By Jolson Lim, iPolitics
Big businesses can now apply for federal loans under a new program meant to stave off bankruptcies, Finance Minister Bill Morneau announced Wednesday.
Morneau offered new details on the Large Employers Emergency Financing Facility (LEEFF), which provides a last resort line of credit for firms with more than $300 million in annual revenues and requesting more than $60 million in loans. Companies can apply through the Canada Enterprise Emergency Funding Corporation, a subsidiary of the Canada Development Investment Corporation.
The LEEFF will offer loans for the next 12 months, with the size of each loan based on a case-by-case basis dependent on the firms’ needs. A minimum loan under LEEFF is $60 million and there is no ceiling on a maximum amount.
Morneau said 20 per cent of the aggregate value of loans will be “senior debt” secured through existing lenders, with the remaining 80 per cent being unsecured loans with a 5-per-cent interest rate in the first year that rises to 8 per cent in second year. The rate rises 2 per cent each year after with repayment on the unsecured portion required within five years.
Borrowing publicly traded companies must also issue stock warrants that allows Ottawa to receive an ownership stake through the purchase of common shares or cash equivalents — a measure Morneau said would see Canadian taxpayers share upside if companies perform well in the recovery.
Details state that the borrower “must issue warrants with the option to purchase the borrower’s (or parent public company’s) common shares totalling 15 per cent of the principal amount or receive cash consideration equivalent to the value of the warrants.” Companies not publicly-traded will have comparable fees, Morneau said.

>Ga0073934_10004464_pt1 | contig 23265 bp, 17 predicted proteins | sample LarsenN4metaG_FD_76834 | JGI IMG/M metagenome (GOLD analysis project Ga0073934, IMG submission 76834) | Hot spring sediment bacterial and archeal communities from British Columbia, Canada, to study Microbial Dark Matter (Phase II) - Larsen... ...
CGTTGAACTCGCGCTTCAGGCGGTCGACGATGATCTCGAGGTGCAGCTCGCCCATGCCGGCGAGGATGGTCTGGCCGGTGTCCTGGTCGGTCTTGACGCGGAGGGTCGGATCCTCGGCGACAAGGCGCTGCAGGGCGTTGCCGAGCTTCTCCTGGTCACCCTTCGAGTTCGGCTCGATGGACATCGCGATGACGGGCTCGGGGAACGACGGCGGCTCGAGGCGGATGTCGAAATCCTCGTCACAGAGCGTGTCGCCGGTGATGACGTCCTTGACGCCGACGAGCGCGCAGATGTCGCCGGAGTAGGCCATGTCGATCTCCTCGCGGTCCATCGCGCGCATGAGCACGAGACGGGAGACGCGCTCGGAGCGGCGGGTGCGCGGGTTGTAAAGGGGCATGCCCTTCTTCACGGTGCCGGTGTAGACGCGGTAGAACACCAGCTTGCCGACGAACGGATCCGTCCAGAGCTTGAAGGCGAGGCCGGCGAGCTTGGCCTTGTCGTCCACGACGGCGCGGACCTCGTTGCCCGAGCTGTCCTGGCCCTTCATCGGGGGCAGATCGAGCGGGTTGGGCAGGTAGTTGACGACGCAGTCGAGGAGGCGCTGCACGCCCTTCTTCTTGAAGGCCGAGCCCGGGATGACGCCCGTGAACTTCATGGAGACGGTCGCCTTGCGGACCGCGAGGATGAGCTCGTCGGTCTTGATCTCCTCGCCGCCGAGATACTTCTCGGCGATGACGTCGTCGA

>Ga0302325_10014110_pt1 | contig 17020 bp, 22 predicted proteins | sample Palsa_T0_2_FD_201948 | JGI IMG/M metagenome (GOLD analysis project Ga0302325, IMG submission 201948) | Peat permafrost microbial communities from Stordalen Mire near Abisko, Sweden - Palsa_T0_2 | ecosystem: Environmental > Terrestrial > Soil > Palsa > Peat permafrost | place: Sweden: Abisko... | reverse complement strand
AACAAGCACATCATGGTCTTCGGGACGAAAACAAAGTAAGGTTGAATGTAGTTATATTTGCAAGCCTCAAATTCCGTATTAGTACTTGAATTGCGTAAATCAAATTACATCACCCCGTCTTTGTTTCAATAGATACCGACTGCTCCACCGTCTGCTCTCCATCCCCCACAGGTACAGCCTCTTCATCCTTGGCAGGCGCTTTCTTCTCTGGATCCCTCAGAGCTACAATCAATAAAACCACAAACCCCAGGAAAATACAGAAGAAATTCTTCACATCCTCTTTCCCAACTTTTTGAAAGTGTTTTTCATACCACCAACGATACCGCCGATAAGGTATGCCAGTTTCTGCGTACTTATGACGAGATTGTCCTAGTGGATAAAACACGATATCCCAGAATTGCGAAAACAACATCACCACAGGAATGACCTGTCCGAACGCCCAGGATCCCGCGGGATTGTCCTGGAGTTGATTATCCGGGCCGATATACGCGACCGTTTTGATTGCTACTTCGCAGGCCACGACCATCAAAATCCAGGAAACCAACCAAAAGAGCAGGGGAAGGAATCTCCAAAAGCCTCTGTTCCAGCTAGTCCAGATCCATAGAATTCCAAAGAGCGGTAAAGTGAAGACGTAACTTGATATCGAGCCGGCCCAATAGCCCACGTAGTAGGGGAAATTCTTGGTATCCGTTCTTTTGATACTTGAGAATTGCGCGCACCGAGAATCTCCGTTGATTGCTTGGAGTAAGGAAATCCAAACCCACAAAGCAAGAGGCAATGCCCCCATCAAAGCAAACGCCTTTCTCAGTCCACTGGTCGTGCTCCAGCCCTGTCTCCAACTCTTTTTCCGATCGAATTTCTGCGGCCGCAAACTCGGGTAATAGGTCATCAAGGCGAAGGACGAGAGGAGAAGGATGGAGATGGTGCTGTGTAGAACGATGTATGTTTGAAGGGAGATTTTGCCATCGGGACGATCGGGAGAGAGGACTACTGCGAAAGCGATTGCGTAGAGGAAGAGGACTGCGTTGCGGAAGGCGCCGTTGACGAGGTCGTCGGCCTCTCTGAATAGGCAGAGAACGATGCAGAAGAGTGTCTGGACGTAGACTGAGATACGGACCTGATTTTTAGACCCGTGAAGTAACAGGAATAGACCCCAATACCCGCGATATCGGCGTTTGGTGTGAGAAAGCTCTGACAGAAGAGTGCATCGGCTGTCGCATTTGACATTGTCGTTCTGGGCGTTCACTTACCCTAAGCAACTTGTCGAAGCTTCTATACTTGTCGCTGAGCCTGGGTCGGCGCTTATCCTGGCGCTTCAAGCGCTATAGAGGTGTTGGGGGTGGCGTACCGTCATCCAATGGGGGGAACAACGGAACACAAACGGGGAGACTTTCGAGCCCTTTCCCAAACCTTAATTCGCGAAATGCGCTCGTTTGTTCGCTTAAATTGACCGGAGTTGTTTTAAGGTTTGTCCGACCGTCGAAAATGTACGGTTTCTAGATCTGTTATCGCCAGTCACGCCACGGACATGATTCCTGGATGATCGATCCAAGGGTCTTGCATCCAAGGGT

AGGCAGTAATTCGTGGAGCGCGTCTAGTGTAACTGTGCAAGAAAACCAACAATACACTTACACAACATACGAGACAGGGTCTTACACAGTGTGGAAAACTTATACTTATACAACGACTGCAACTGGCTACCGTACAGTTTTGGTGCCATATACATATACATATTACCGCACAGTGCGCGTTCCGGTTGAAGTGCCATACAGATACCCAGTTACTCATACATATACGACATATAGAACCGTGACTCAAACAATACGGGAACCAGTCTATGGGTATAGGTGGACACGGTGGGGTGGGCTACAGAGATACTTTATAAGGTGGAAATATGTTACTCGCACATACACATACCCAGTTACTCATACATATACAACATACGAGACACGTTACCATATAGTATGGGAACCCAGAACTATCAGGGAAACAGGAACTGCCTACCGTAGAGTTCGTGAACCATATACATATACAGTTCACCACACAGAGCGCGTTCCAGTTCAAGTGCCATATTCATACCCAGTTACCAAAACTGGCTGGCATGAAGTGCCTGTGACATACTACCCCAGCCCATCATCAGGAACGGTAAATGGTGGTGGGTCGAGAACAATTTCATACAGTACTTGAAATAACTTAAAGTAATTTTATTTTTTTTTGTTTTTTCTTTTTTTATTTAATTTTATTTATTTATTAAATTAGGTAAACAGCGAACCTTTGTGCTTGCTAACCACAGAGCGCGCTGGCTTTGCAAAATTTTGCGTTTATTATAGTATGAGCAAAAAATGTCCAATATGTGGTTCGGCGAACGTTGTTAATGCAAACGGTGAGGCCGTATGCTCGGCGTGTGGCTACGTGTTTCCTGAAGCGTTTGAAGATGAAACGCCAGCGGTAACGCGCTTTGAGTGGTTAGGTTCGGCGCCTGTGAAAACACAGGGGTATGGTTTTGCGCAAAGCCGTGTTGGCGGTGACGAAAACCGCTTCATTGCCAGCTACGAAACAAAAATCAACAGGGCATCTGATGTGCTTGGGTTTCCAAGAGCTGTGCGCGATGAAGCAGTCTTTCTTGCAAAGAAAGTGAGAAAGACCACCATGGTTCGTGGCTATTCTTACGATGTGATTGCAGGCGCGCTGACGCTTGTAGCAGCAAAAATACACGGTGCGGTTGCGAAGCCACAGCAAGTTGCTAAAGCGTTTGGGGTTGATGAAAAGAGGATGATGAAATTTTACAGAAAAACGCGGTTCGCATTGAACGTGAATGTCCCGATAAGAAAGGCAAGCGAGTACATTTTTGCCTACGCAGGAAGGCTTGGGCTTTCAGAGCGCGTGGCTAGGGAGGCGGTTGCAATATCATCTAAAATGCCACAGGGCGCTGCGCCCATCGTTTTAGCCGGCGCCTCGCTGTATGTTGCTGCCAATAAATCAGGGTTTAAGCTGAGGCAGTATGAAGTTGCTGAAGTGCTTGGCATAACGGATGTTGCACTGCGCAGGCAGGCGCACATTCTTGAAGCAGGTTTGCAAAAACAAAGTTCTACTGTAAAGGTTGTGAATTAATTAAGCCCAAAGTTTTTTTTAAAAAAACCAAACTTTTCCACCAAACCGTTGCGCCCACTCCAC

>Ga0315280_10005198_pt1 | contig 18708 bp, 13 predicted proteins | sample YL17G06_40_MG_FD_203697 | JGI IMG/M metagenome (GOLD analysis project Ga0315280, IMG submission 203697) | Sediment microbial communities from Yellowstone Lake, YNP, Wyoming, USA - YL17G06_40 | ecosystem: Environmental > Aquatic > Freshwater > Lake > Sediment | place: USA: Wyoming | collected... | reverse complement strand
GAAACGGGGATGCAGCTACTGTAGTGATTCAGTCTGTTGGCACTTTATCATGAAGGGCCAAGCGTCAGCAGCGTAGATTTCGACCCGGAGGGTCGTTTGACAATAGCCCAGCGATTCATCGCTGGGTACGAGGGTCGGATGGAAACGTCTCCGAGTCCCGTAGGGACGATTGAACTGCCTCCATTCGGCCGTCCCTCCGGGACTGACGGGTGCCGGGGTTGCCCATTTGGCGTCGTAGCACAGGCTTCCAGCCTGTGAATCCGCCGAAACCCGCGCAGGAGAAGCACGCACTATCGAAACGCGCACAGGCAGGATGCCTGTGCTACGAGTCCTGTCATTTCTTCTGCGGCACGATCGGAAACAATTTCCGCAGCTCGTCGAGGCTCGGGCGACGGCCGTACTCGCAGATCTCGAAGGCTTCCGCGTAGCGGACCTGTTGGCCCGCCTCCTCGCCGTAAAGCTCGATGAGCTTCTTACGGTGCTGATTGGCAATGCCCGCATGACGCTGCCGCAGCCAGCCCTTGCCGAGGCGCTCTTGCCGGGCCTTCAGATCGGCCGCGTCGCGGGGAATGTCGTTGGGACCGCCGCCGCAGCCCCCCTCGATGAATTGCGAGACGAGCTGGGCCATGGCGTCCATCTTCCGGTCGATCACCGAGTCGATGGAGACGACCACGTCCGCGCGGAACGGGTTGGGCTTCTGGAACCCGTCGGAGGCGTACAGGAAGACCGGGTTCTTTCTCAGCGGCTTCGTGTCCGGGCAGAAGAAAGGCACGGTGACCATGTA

“These terms ensure that this financing facility provides financing to bridge through this difficult time, but not bailouts,” he reiterated on Wednesday.
Morneau said unlike the multibillion-dollar loans Ottawa provided to General Motors and Chrysler during the late 2000s recession — companies that had already declared bankruptcy — the LEEFF is intended to prevent bankruptcies. In a controversial move, part of the loan provided to Chrysler and its accrued interest all totalling more than $1 billion in taxpayer money was written off in 2018.
As previously announced when the program was revealed last week, companies will also be required to demonstrate how they will protect jobs and maintain their investment activities in Canada.
There will also be some requirements for borrowing companies to not raise executive pay and to provide disclosures on their financial structure and plans to deal with climate change risks and efforts to improve their environmental sustainability. Companies will be limited on dividend payouts and share repurchases.
A government official later told iPolitics that an executive’s salary for a borrowing company will be capped at $1 million, with any executive currently receiving more than that required to take a pay cut until the loan is paid off.
Morneau also said Wednesday the federal government reserves the “right to have an observer” on borrowing companies’ board of directors. He said exact requirements on companies will be set on a case-by-case basis. It is currently unclear how many businesses will apply or how much the program will cost.
Companies receiving loans through LEEFF can also receive the federal wage subsidy. So far, 23 applications valued at over $5 million have been approved.
Firms convicted of tax evasion also cannot access the program. Asked last week whether any large firms have ever been convicted of tax evasion in Canada, the Canada Revenue Agency declined to offer information citing “confidentiality provisions of the Acts administered by the CRA” that prevent the agency from discussing company information without their written consent.
The CRA referred iPolitics to a list of enforcement notifications for tax-related violations. However, notices found in the list suggest only smaller enterprises have been penalized.
Prime Minister Justin Trudeau also announced on Wednesday that the portal for the Canada Emergency Commercial Rent Assistance program will open May 25.
He also said Ottawa is working on providing help for large retailers, signalling another business assistance program is in the works.
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